Issue of Euthanasia and Medical Morals

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8th Feb 2020 Health Reference this

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Euthanasia is considered to be one of the biggest, most controversial moral issues pressing people today. Many people here in the United States believe that euthanasia should be legal because we live a democratic state and we have the freedom to do what we want which including how we die. However, many other people believe it should not be legal because you are fully aware that what you are doing is going to kill an innocent person which is murder. So it is argued whether euthanasia is morally right because everyone has the right to die, but is intentionally ending someone’s life just because they no longer want to live morally right?

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Euthanasia is a controversial practice in the United States and many other countries around the world. Another name given to Euthanasia is physician assisted suicide. No matter what the name of this action is, they both mean the same thing. Both practices are defined as “suicide by a patient facilitated by means or information (as a drug prescription or indication of the lethal dosage) provided by a physician aware of the patient’s intent”[1]. Euthanasia can happen in many different types of ways, however they all have the same goal which is ending a patient’s life no matter what the reason either being pain or mental reasons or something else. Another type of euthanasia is called stealth euthanasia. Stealth euthanasia is different because it “can be both an action and an omission: the act of sedating the patient while omitting the provisions of food and fluids so that death is imposed” [2] where euthanasia is just an overdose not an omission. Both of these practices end a person’s life prematurely even if the patient requests it.

Euthanasia is a moral issue because it is willingly ending a person’s life and being fully aware of your actions even though you are doing it to put a patient out of pain and suffering. Even if death is imminent, killing the person before they naturally die is wrong. When death is imminent providing natural comfortable measures is morally just which is why it is not morally wrong to pull someone off of life support because that is more than a natural comfortable measure. Euthanasia will sometimes withhold those comfortable measures which is why it is morally wrong. Stealth euthanasia will withhold food and drink making it morally wrong because food and drink are comfortable measures needed for life. Letting someone die naturally is more just, because death is not intended in any actions a person or physician may have committed. When someone like a doctor fully knows that what they are doing is going to kill their patient and they still go through with their action is when the moral issues comes in to play.

Euthanasia is considered morally wrong according to the Church. Every human being is made in the image and likeness of God therefore every person is valuable and cannot be killed.  To kill someone is to not see that person as valuable even though because all humans were made in God’s image every person is valuable. By accepting euthanasia, a patient is erasing their dignity because they are bringing death onto themselves however the “dignity of the sick cannot be erased by illness and suffering”[3]. A patient who is suffering and willing to accept euthanasia begins to see themselves as not worth living and they see themselves as useless or burdensome so they want to die before their condition gets worse. A person who kills themselves is morally wrong because they are essential stating that they are worthless or at least not worth living and they are also created in the image and likeness of God so by ending their life would not be seeing that as valuable enough to live.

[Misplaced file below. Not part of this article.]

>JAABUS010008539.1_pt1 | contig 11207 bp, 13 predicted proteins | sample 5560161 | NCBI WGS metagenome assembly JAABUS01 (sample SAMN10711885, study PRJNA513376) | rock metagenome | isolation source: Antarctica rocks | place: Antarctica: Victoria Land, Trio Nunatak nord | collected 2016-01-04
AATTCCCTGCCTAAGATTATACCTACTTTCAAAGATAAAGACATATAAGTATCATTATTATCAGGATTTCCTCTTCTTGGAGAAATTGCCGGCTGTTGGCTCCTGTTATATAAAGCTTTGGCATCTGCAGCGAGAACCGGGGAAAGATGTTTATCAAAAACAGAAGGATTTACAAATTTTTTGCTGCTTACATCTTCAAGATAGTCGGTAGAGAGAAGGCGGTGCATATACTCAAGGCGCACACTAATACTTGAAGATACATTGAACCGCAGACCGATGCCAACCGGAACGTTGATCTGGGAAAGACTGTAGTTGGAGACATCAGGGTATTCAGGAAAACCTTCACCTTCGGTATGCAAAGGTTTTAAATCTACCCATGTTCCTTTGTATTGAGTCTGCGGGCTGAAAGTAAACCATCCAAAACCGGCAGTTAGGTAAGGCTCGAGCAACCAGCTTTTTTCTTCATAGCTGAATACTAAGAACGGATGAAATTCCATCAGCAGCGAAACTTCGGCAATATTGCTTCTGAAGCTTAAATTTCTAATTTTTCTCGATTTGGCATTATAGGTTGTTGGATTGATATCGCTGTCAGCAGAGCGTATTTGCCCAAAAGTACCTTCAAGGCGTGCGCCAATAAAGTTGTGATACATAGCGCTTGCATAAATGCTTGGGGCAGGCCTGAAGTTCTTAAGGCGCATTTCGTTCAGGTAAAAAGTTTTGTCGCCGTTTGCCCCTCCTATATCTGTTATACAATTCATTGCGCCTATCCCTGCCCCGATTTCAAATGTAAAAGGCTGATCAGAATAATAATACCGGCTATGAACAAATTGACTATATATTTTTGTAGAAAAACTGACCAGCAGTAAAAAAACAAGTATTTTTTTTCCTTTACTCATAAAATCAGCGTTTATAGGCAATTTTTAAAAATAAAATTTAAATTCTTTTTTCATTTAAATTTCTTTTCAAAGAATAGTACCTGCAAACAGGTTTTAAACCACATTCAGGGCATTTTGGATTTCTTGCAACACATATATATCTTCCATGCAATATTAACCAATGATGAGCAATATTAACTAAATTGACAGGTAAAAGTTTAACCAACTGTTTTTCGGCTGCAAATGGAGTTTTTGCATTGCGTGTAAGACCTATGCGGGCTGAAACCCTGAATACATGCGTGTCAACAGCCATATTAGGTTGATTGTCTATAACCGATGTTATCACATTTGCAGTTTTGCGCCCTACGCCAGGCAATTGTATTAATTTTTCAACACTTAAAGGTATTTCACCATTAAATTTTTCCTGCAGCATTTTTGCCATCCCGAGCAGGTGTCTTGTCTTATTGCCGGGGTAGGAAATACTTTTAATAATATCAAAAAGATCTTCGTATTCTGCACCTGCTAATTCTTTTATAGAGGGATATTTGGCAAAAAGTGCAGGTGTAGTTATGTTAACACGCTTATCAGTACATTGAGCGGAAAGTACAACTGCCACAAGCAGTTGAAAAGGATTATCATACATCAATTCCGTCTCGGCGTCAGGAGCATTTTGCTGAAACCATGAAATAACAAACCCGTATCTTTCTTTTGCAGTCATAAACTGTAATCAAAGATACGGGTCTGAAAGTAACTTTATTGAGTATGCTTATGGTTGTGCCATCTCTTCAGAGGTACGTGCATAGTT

Hospice is a great way to make the patient feel as comfortable as they can be when they are dying.  Hospice is a “special concept of care designed to provide comfort and support to patients and their families when a life-limiting illness no longer responds to cure-oriented treatments”[4]. This care can come to patient’s houses so they can be as comfortable as they can be. Once a patient gets their pain under control through hospice and know they have people there who care for them when they die is when a patient “requests for assisted suicide and euthanasia commonly dissipate”[5]because the patient feel like people are with them and care for them. Sometime because of all the nurses and people hired to help them, a patient may become to feel like a burden in the people taking care of them. If the patient begins to think this way, they might seek physician assisted suicide that way they are not causing stress to the people taking care of them. There are many ways to comfort someone while they are dying and that is hospices way of figuring out how the patient will be as pain free as possible so they do not start to think of ways to end their life due to pain or stress they feel they are causing on others.

Euthanasia may also be an option for people with mental illness. If someone is depressed and they had the opportunity to accept euthanasia they most likely would so they could end their life. Someone with severe depression who was offered physician assisted suicide as an option would not be thinking clearly when the accept it to end their life. If a doctor was to offer a legal ‘justified’ way for someone who is already suicidal an ‘acceptable’ way to end their own life, they would quickly accept it so their death would not be as frowned upon. People with mental disabilities can also sometimes be offered physician assisted suicide. In some cases, people with mental disabilities can feel like they are a burden on their family and if they had the opportunity to not cause their family unnecessary stress, they would accept it. Doctors may also be very influential and people are likely to listen to them because they think they know the best thing for them to do. If a doctor was telling them that euthanasia is the best option, a person with a mental illness or disability might not fully think about it and agree with the doctor to go through with euthanasia.